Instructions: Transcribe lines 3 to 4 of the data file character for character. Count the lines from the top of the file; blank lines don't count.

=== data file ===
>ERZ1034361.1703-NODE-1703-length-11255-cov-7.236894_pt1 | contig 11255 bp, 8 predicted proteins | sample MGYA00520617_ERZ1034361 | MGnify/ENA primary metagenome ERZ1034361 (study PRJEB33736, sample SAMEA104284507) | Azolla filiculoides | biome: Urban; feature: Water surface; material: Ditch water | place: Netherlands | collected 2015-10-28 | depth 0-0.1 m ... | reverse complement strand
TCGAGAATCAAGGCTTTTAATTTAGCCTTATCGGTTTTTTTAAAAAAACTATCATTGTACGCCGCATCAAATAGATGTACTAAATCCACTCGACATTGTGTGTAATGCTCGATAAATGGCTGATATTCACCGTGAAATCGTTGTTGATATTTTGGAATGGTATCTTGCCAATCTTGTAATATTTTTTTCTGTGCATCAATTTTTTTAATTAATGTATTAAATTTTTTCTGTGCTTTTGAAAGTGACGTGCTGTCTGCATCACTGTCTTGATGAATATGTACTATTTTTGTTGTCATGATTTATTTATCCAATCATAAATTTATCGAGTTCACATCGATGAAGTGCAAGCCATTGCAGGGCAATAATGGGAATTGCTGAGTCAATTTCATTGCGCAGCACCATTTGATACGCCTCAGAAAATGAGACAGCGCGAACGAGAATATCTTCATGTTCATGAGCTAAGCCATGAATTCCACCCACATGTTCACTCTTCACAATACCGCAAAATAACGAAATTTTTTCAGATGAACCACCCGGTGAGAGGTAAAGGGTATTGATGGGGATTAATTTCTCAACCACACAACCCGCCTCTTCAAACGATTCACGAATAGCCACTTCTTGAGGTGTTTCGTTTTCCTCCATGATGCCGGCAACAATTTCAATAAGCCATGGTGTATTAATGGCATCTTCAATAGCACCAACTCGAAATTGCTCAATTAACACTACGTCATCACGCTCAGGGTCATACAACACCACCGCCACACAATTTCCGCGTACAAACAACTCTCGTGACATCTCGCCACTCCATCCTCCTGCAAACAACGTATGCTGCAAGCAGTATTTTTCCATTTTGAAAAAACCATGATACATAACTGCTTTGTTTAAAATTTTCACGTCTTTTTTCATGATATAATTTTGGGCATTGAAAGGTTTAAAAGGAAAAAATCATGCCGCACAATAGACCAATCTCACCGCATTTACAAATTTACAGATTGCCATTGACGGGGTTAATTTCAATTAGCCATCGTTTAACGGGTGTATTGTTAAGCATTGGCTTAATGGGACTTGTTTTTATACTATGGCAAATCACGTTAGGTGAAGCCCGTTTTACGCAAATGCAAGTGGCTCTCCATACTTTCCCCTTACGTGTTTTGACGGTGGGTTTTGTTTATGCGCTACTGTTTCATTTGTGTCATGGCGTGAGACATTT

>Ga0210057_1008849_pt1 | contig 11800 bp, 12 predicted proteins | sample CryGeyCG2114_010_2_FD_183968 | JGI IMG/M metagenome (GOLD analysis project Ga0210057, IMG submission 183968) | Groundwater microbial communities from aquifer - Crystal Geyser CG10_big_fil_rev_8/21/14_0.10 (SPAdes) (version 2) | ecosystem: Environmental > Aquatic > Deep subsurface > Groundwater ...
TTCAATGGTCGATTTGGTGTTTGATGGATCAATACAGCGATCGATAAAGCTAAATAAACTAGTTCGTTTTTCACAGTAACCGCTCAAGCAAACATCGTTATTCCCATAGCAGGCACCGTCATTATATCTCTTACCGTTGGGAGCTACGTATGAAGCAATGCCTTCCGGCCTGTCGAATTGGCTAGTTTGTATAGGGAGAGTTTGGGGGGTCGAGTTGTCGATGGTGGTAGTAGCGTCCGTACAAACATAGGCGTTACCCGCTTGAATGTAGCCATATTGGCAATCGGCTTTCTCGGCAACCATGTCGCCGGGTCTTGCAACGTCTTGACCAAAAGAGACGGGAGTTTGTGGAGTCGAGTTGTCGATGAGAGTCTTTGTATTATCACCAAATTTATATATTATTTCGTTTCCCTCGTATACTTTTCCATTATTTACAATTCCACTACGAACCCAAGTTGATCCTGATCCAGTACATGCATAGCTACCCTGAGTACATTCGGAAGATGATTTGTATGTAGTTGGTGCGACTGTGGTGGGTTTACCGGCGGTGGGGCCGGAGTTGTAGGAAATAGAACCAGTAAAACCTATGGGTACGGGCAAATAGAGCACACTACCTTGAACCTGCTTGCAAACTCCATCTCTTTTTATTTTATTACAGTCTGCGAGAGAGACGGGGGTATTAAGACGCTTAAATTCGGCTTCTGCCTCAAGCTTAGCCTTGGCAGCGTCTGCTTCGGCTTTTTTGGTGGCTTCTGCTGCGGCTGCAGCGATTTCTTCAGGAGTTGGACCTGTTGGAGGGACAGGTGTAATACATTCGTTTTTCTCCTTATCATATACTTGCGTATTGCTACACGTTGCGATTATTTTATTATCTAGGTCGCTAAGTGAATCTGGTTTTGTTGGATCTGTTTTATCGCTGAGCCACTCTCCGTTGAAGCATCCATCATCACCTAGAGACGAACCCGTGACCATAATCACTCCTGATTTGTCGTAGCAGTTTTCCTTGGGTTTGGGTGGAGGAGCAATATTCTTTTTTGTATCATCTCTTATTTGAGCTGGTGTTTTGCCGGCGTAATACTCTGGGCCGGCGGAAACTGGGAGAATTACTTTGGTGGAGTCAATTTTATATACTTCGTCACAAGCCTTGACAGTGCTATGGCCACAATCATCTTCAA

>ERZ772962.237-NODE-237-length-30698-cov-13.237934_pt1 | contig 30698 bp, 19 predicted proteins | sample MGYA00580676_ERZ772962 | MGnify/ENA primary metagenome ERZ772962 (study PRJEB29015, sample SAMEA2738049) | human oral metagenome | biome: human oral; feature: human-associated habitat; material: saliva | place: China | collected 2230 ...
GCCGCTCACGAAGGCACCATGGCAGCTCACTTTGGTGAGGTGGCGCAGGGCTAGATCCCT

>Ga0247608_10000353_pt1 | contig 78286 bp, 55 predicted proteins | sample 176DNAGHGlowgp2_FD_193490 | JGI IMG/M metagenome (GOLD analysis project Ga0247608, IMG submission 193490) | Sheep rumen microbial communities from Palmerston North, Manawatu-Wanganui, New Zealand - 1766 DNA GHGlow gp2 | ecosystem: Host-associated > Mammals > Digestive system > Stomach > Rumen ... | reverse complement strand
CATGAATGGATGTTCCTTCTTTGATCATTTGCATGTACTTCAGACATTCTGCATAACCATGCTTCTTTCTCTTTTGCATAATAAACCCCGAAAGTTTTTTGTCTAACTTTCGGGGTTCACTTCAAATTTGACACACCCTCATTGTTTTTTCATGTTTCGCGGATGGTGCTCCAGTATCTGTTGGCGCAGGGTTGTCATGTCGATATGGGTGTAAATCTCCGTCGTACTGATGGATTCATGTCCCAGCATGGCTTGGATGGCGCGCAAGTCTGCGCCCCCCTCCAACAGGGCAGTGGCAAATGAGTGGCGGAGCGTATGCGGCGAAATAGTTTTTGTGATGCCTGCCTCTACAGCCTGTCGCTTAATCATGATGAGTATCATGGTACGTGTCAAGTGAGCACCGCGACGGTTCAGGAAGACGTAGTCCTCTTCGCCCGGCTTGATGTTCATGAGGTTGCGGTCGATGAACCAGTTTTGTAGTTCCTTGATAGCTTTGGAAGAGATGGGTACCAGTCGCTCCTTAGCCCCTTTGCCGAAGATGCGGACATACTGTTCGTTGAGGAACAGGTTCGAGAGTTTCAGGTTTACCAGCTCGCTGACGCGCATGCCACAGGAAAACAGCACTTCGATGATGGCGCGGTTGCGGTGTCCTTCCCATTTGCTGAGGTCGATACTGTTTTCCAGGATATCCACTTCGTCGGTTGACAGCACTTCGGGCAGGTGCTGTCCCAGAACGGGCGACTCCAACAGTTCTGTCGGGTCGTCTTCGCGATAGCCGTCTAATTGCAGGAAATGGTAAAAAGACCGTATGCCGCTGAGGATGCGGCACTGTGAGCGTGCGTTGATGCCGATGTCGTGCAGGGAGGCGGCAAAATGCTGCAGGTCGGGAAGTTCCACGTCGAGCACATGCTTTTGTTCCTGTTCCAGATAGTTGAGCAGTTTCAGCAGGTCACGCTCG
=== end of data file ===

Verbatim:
>Ga0210057_1008849_pt1 | contig 11800 bp, 12 predicted proteins | sample CryGeyCG2114_010_2_FD_183968 | JGI IMG/M metagenome (GOLD analysis project Ga0210057, IMG submission 183968) | Groundwater microbial communities from aquifer - Crystal Geyser CG10_big_fil_rev_8/21/14_0.10 (SPAdes) (version 2) | ecosystem: Environmental > Aquatic > Deep subsurface > Groundwater ...
TTCAATGGTCGATTTGGTGTTTGATGGATCAATACAGCGATCGATAAAGCTAAATAAACTAGTTCGTTTTTCACAGTAACCGCTCAAGCAAACATCGTTATTCCCATAGCAGGCACCGTCATTATATCTCTTACCGTTGGGAGCTACGTATGAAGCAATGCCTTCCGGCCTGTCGAATTGGCTAGTTTGTATAGGGAGAGTTTGGGGGGTCGAGTTGTCGATGGTGGTAGTAGCGTCCGTACAAACATAGGCGTTACCCGCTTGAATGTAGCCATATTGGCAATCGGCTTTCTCGGCAACCATGTCGCCGGGTCTTGCAACGTCTTGACCAAAAGAGACGGGAGTTTGTGGAGTCGAGTTGTCGATGAGAGTCTTTGTATTATCACCAAATTTATATATTATTTCGTTTCCCTCGTATACTTTTCCATTATTTACAATTCCACTACGAACCCAAGTTGATCCTGATCCAGTACATGCATAGCTACCCTGAGTACATTCGGAAGATGATTTGTATGTAGTTGGTGCGACTGTGGTGGGTTTACCGGCGGTGGGGCCGGAGTTGTAGGAAATAGAACCAGTAAAACCTATGGGTACGGGCAAATAGAGCACACTACCTTGAACCTGCTTGCAAACTCCATCTCTTTTTATTTTATTACAGTCTGCGAGAGAGACGGGGGTATTAAGACGCTTAAATTCGGCTTCTGCCTCAAGCTTAGCCTTGGCAGCGTCTGCTTCGGCTTTTTTGGTGGCTTCTGCTGCGGCTGCAGCGATTTCTTCAGGAGTTGGACCTGTTGGAGGGACAGGTGTAATACATTCGTTTTTCTCCTTATCATATACTTGCGTATTGCTACACGTTGCGATTATTTTATTATCTAGGTCGCTAAGTGAATCTGGTTTTGTTGGATCTGTTTTATCGCTGAGCCACTCTCCGTTGAAGCATCCATCATCACCTAGAGACGAACCCGTGACCATAATCACTCCTGATTTGTCGTAGCAGTTTTCCTTGGGTTTGGGTGGAGGAGCAATATTCTTTTTTGTATCATCTCTTATTTGAGCTGGTGTTTTGCCGGCGTAATACTCTGGGCCGGCGGAAACTGGGAGAATTACTTTGGTGGAGTCAATTTTATATACTTCGTCACAAGCCTTGACAGTGCTATGGCCACAATCATCTTCAA